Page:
For the entire new home market in the valley, Home Builders Research reports sales are down 12 percent for the first six months of 2019 and closings, which have a lag time from sales, are down 5 percent.
Nat Hodgson, executive director of the Southern Nevada Home Builders Association, said the numbers are reflection of the cyclical nature and volatility of sales that can occur.
“We’re a little down, but we were superhot at the beginning of last year, which is an anomaly,” Hodgson said. “Now we’re comparing the first part of this year to the first part of last year. There’s nothing that is making me nervous.” Although he added he’s worried about rising land costs, tariffs increasing construction material costs, regulatory costs and the need for more construction workers.
Hodgson acknowledged that prices continue to increase, but interest rates have declined to help with home expenses. Also, Las Vegas is underbuilding for the demand based on its population growth, he said.
“I thought with new home permits for 2019 we would have 2 percent growth,” Hodgson said. “I think we’re going to be dead flat of what we did last year. And, I think we’re looking at a single-digit increase in 2020.”
Hodgson said he doesn’t buy suggestions that affordability has contributed to the decrease in the first six months because Las Vegas is more affordable than California and driving people to this marketplace. The percentage of town home development continues to increase at about 15 percent of the total home production, and that’s more affordable.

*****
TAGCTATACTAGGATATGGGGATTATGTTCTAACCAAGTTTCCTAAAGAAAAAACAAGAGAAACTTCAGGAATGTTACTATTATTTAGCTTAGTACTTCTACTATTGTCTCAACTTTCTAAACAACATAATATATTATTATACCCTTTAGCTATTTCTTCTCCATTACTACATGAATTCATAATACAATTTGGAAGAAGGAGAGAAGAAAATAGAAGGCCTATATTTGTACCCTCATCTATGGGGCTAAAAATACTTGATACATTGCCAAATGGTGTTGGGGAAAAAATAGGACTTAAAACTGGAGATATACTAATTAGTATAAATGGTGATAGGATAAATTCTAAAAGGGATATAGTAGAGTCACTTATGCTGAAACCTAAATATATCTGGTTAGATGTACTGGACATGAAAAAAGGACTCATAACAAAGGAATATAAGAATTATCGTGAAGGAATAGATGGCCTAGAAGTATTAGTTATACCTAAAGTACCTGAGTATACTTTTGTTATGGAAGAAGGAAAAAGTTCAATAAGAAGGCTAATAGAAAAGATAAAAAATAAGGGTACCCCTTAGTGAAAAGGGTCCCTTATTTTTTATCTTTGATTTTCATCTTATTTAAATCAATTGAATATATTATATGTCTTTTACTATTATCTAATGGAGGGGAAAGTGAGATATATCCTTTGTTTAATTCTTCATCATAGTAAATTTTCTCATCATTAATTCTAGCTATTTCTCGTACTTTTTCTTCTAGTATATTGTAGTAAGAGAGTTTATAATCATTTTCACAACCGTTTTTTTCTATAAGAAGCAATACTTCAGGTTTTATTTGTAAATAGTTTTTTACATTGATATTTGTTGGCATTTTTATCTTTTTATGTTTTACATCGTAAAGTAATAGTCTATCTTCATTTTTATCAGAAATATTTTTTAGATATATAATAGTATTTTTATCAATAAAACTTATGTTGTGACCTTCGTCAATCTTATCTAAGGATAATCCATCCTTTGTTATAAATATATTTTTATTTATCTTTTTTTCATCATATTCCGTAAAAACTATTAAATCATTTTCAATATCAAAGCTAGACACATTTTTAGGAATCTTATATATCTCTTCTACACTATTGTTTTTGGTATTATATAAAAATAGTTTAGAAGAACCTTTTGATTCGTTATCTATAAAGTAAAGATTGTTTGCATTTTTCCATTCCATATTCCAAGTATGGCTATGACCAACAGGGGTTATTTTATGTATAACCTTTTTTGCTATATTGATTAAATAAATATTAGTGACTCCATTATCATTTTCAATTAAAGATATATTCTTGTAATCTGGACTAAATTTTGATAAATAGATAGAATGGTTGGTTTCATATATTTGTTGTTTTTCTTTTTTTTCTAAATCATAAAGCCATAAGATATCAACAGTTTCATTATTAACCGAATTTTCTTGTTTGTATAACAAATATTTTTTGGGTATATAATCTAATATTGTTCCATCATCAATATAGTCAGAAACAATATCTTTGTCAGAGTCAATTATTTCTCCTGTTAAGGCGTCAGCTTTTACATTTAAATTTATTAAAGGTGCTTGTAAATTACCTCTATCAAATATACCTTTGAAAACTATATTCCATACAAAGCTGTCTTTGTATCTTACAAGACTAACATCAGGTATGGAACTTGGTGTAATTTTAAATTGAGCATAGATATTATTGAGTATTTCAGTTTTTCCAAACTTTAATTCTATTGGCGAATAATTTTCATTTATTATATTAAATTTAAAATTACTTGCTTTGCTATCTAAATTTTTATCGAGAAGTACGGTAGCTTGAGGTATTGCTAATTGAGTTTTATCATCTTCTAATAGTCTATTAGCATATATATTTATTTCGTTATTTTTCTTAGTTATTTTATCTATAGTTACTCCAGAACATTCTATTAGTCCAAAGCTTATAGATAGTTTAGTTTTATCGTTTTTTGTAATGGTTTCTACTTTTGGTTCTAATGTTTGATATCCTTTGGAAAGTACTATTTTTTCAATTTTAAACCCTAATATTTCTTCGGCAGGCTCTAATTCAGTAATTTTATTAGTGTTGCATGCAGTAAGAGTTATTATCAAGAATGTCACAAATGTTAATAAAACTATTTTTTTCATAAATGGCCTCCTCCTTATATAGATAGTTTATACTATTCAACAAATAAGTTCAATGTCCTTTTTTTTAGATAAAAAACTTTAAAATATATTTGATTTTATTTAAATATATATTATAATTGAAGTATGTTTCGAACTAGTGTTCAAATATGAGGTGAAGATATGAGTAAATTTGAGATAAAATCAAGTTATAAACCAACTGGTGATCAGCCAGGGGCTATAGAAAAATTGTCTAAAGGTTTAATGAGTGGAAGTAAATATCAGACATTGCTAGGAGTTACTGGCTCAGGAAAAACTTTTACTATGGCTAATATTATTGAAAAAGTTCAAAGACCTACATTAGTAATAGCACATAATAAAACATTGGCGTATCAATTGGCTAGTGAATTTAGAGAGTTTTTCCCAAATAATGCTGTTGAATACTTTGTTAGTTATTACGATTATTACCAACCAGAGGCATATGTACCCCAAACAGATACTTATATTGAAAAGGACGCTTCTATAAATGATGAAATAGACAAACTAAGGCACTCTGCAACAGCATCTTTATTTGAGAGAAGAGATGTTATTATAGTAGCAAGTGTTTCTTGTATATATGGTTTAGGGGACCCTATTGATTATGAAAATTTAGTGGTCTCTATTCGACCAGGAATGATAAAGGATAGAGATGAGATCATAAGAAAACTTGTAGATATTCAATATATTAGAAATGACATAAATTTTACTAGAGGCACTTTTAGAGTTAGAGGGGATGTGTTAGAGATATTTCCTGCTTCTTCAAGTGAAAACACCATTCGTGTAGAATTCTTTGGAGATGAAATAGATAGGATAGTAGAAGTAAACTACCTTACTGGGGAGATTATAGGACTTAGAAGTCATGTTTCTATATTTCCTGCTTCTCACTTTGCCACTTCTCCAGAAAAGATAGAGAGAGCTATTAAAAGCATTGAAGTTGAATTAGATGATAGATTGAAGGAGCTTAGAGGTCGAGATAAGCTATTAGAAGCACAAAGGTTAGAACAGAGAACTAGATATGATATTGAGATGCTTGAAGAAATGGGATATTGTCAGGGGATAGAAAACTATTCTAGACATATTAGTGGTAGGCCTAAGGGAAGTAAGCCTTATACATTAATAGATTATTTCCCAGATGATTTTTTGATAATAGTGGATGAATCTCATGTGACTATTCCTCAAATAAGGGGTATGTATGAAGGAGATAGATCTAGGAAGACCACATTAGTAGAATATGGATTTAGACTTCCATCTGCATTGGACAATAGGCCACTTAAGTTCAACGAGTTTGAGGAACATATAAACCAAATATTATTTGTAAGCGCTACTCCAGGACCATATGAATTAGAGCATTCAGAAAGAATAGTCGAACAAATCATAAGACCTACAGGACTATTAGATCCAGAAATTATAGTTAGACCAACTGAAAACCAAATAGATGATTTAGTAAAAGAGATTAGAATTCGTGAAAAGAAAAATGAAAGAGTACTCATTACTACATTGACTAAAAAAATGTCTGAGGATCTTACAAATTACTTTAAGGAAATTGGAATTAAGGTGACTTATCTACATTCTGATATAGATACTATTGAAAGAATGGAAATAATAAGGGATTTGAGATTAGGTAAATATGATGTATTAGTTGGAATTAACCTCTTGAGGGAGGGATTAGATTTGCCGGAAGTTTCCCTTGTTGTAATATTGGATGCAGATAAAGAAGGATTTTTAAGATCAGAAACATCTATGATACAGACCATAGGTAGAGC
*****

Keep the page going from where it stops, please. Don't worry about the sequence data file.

The median price of town homes sold in May was $294,039, a 4.2 percent decline over May 2018, according to Home Builders Research.
“We would be building more homes if we had the labor,” Hodgson said. “All the expert analysts said we should be building 14,000 to 15,000 homes a year given the demand, but we can’t with the labor force. That’s why we’re pretty much strapped at 11,000 right now. We have 50,000 people migrate here a year, and they need a place to live. They’re not all living in tents.”
Home Builders Research President Andrew Smith said even if 2019 sales are lower than 2018, that won’t be a “bad thing.” Population gains should help drive demand, he said.
“Last year we were trying to catch up, and maybe we’re leveling off and finding the volume that fits right now,” Smith said. “We could end up with more sales than last year because the end of last year was so bad. Is it slower than last year? Yes, but things have been consistent. If we can maintain that consistency, we will see how that plays out at the end.”